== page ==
How to Calculate Gross Margin Ratio

by Mary Girsch-Bock | Updated Aug. 5, 2022 - First published on May 18, 2022

Many or all of the products here are from our partners that compensate us. It’s how we make money. But our editorial integrity ensures our experts’ opinions aren’t influenced by compensation. Terms may apply to offers listed on this page.
A shoemaker in an apron with a laptop.

Image source: Getty Images

Gross margin ratio is an important metric for your business. Easily calculated, gross margin ratio provides you with a quick snapshot of profitability.

You’ve studied up on the most important accounting terms. You breezed through Accounting 101. Now it’s time to start analyzing profit levels for your business.

One of the best ways to look at sales profitability as well as the overall financial health of your business is by calculating gross margin ratio.

Gross margin looks at total revenue and total cost of goods sold to determine how much profit a company retains after direct costs are subtracted. Calculating your gross margin ratio provides the level of profitability of your business as a percentage.

Overview: What is the gross margin ratio?

Though it may sound intimidating, calculating an important metric such as gross margin ratio or gross profit margin is really simple, with only a financial statement such as an income statement needed to complete the calculation process.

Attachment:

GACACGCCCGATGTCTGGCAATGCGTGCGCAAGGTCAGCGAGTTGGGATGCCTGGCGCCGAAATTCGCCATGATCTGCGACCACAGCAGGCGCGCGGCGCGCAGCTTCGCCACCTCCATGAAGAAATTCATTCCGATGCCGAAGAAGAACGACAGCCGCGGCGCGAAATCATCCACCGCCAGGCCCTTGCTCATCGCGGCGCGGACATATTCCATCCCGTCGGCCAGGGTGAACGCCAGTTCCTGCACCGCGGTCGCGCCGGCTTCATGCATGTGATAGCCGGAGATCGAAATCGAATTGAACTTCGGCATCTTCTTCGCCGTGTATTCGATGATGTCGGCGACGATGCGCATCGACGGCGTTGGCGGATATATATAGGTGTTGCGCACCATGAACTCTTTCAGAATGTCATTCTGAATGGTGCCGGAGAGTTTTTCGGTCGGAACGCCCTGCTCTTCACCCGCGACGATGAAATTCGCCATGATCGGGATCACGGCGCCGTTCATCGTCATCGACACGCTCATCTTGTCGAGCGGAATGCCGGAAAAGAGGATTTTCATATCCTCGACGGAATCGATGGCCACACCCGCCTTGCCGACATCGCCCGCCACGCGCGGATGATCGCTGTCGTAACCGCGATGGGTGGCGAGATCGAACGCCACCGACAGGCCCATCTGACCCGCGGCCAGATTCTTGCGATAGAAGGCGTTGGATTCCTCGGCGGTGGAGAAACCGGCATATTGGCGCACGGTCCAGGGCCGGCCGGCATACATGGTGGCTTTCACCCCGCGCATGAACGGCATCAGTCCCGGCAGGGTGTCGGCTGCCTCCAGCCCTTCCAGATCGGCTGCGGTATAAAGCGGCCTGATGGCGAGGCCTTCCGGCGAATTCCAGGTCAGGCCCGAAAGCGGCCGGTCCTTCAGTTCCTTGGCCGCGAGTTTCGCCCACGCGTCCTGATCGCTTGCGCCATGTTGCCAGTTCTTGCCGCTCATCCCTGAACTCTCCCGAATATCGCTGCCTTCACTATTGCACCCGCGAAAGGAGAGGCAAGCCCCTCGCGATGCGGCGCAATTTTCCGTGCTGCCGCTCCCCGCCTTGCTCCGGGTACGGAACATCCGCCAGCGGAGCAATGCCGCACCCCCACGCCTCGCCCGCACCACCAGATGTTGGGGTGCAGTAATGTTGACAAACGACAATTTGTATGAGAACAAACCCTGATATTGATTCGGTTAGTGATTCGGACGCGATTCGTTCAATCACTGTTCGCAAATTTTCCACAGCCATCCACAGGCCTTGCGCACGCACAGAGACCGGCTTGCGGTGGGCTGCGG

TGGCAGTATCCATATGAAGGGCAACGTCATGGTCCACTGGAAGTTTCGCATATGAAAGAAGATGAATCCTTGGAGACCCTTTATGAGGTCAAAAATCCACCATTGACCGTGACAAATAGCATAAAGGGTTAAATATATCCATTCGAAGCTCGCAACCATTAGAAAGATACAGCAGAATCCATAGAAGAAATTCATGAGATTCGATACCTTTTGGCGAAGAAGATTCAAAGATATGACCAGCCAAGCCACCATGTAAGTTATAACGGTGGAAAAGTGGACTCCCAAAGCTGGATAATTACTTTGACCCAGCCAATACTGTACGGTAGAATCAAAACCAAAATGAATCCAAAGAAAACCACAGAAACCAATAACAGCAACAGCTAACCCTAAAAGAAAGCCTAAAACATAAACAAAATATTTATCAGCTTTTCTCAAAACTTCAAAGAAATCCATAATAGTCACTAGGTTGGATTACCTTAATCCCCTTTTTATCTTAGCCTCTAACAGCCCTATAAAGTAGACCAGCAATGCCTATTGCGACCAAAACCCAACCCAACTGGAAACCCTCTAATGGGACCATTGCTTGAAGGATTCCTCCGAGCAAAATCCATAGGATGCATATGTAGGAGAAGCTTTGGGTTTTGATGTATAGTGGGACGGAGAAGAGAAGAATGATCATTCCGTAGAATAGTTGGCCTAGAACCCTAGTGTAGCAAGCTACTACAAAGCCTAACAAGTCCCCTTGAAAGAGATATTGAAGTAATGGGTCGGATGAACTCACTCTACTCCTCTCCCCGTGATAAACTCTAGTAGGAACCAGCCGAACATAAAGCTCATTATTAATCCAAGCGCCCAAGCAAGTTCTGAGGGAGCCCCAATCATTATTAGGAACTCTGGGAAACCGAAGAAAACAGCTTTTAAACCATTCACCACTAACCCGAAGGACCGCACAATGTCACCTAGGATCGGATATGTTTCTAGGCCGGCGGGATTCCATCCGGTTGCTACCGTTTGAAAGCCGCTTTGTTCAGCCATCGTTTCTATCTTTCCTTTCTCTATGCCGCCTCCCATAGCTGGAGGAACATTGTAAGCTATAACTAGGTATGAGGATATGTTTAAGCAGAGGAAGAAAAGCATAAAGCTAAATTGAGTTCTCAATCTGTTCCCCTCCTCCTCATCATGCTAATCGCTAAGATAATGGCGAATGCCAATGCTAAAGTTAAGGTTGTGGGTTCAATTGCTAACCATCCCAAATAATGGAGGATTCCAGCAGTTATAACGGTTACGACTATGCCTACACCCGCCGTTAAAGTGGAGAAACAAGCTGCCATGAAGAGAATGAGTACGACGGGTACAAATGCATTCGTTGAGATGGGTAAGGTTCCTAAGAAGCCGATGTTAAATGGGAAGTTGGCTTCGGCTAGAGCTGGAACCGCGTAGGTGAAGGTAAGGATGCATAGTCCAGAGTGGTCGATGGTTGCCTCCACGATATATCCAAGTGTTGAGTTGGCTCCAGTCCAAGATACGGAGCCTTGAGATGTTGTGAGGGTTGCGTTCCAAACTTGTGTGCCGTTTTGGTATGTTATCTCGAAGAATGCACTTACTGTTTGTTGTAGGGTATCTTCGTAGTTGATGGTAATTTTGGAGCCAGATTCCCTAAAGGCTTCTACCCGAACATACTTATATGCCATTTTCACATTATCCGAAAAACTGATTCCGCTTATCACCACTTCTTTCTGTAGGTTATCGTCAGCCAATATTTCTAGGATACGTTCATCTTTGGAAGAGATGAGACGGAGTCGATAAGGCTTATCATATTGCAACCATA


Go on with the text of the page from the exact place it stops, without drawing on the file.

The gross margin ratio measures the amount of funds retained after products and services have been sold. The gross margin ratio is important because it focuses strictly on product/service profitability, essentially letting you know if you’re making enough money from selling your products and services.

Gross margin ratio vs. net margin: What is the difference?

Both gross profit margin (also known as gross profit) and net profit margin (also known as net income) are used to establish how profitable a company is.

The major difference between the two calculations is that gross profit margin (or the gross margin ratio) concentrates exclusively on profitability from sales alone.

In other words, after calculating it, your profit margin ratio lets you know how much of each dollar received in sales is left over after the cost of goods sold is factored in, either as cents on the dollar or as a percentage.

Net margin, on the other hand, provides a snapshot of the profitability of the entire company, including not only the cost of goods sold in the equation, but all operating expenses as well.

How to calculate gross margin ratio

The only data you’ll need to calculate the gross margin ratio is your total revenue and total cost of goods sold for the month (or whatever time frame you’re calculating your ratio for). The formula for calculating gross margin ratio percentage ratio is simple:

(Total Revenue - Cost of Goods Sold) ÷ Total Revenue x 100 = Gross Margin Ratio

For example, Joe’s Auto Shop recognized revenues in the amount of $120,000 in the month of January, while his cost of goods sold was $61,000. Remember, we’re not including any general expenses in this calculation, only expenses directly related to producing the goods and services.

Here’s how Joe would calculate his gross margin ratio:

($120,000 - $61,000) ÷ $120,000 x 100 = 49.16%

The above result means that for every dollar Joe’s Auto Shop brings in, 49.16% of it is available to pay for operations.

You can also calculate gross margin ratio as a dollar amount:

($120,000 - $61,000) ÷ $120,000 = 0.4916

The above gross margin formula indicates that for every dollar in revenue, $0.49 is available for operational costs.